Oov for Pilates

Strength, speed, power and agility are more effectively achieved if motor control, stability and endurance can be maintained, which are the basis of all exercises with the Oov. The Oov gives the practitioner the ability to assess movement at an unprecedented level. Students will learn the nuances of adding or removing load and resistance to increase mobility or fine motor control throughout the spine, joints and abdominal wall to achieve stability and endurance. This course will explore how using the Oov can help improve functional movement. The exercises presented will focus on eccentric activation to provide greater strength and control through low threshold, slow movement training. The “Four Pillars of Movement” will be examined during exercises to develop skills to teaching efficient performance of functional movement. Postural types and their relationship to these specific exercises will be addressed. This course will develop skills to identifying movement deficiencies, such as axial control, gait pattern dysfunction, 3D sling deficiencies and compromised articular function. Detailed and specific exercises that address the correction of these deficiencies will be covered. Students will also learn the structure and queuing techniques to facilitate a group Oov class.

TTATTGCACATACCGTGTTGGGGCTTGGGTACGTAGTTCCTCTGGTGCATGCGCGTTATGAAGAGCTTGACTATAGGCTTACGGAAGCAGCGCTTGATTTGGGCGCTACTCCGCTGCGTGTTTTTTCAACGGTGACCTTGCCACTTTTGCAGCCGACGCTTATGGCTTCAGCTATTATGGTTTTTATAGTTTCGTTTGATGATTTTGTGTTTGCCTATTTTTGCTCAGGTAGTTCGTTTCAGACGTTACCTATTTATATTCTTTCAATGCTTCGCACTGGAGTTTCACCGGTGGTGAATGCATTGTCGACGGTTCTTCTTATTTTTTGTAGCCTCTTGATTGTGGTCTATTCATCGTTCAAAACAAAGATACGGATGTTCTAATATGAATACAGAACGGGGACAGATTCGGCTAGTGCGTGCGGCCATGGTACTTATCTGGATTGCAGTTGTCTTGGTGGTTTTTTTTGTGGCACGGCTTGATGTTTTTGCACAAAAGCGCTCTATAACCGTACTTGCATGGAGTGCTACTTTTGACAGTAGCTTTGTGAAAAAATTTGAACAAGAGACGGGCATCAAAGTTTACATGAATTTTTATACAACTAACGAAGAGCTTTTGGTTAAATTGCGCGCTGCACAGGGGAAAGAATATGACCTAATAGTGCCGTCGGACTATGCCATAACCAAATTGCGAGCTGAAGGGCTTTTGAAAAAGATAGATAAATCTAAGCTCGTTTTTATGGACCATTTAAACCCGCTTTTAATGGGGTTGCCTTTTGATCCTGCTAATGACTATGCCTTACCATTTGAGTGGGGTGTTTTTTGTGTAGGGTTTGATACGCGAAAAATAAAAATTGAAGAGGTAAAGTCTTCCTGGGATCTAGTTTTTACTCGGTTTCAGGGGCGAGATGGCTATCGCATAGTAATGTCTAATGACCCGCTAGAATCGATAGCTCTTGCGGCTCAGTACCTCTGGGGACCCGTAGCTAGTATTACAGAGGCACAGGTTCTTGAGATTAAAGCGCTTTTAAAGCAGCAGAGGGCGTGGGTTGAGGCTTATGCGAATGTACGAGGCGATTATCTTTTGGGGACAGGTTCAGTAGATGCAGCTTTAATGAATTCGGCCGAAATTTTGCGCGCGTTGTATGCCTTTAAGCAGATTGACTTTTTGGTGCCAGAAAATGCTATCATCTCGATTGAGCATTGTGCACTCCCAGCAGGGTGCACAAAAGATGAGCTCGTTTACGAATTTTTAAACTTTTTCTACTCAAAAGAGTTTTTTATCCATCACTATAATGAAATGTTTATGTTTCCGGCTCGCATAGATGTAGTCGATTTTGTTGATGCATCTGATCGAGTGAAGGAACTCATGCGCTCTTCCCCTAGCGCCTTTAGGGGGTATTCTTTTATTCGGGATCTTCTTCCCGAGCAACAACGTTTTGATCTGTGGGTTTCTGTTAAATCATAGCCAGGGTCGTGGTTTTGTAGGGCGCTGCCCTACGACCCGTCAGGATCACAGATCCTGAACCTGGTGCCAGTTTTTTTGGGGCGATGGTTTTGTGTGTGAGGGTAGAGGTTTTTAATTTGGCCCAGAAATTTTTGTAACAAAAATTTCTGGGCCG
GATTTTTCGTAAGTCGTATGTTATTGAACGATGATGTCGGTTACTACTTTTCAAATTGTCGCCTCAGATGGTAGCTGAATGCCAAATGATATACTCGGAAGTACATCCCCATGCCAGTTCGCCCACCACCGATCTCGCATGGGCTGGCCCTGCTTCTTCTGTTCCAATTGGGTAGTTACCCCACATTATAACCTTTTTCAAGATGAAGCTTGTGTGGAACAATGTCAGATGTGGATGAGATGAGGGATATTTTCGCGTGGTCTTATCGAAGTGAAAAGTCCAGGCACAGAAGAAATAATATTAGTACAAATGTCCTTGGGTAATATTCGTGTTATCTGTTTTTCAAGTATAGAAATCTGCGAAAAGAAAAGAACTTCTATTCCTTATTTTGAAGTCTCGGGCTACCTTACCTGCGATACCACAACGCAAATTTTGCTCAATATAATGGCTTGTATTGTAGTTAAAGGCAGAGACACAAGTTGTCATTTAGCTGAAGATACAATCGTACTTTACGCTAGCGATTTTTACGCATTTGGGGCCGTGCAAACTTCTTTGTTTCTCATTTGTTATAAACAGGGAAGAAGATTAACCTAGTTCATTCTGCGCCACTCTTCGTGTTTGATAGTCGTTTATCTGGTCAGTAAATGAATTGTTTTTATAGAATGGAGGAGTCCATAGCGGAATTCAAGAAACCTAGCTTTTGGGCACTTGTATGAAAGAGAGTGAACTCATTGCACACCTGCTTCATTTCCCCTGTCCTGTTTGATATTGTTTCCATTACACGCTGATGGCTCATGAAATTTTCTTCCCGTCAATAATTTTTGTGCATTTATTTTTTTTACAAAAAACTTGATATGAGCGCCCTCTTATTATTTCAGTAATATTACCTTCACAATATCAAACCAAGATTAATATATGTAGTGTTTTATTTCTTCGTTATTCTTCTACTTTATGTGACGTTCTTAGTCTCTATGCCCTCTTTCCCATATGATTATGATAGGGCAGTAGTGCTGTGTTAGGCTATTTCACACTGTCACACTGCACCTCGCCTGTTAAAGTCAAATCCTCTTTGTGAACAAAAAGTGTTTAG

COURSE OBJECTIVES:

Participants will be able to:

  1. Demonstrate correct set up, safety and care of the Oov in conjunction with Pilates exercises and equipment.
  2. Have a more detailed understanding of how balance training on the Oov can be a useful tool to identify faulty movement patterns and for enhancing motor learning.
  3. Understand how to administer appropriate chain related exercises for the Individual. This will take into consideration elements like: 3D Myo-Fascial Slings, Rigidity Strategy and Motor Control.
  4. Identify which deficiencies to train on the Reformer and which to train on the Trapeze Table.
  5. Demonstrate an understanding of the concepts of tolerance and load and their application in either training low threshold motor control versus global muscle mobility incorporating metabolic considerations.
  6. Understand the importance of sequential training and demonstrate how to safely modify an exercise by using regression or progression.
  7. Demonstrate a refined knowledge of identifying an individual’s requirement for either mobility or fine motor control through assessments.
  8. Effectively teach the exercises described in this course to individuals and a large group.
Duration: 16 hours

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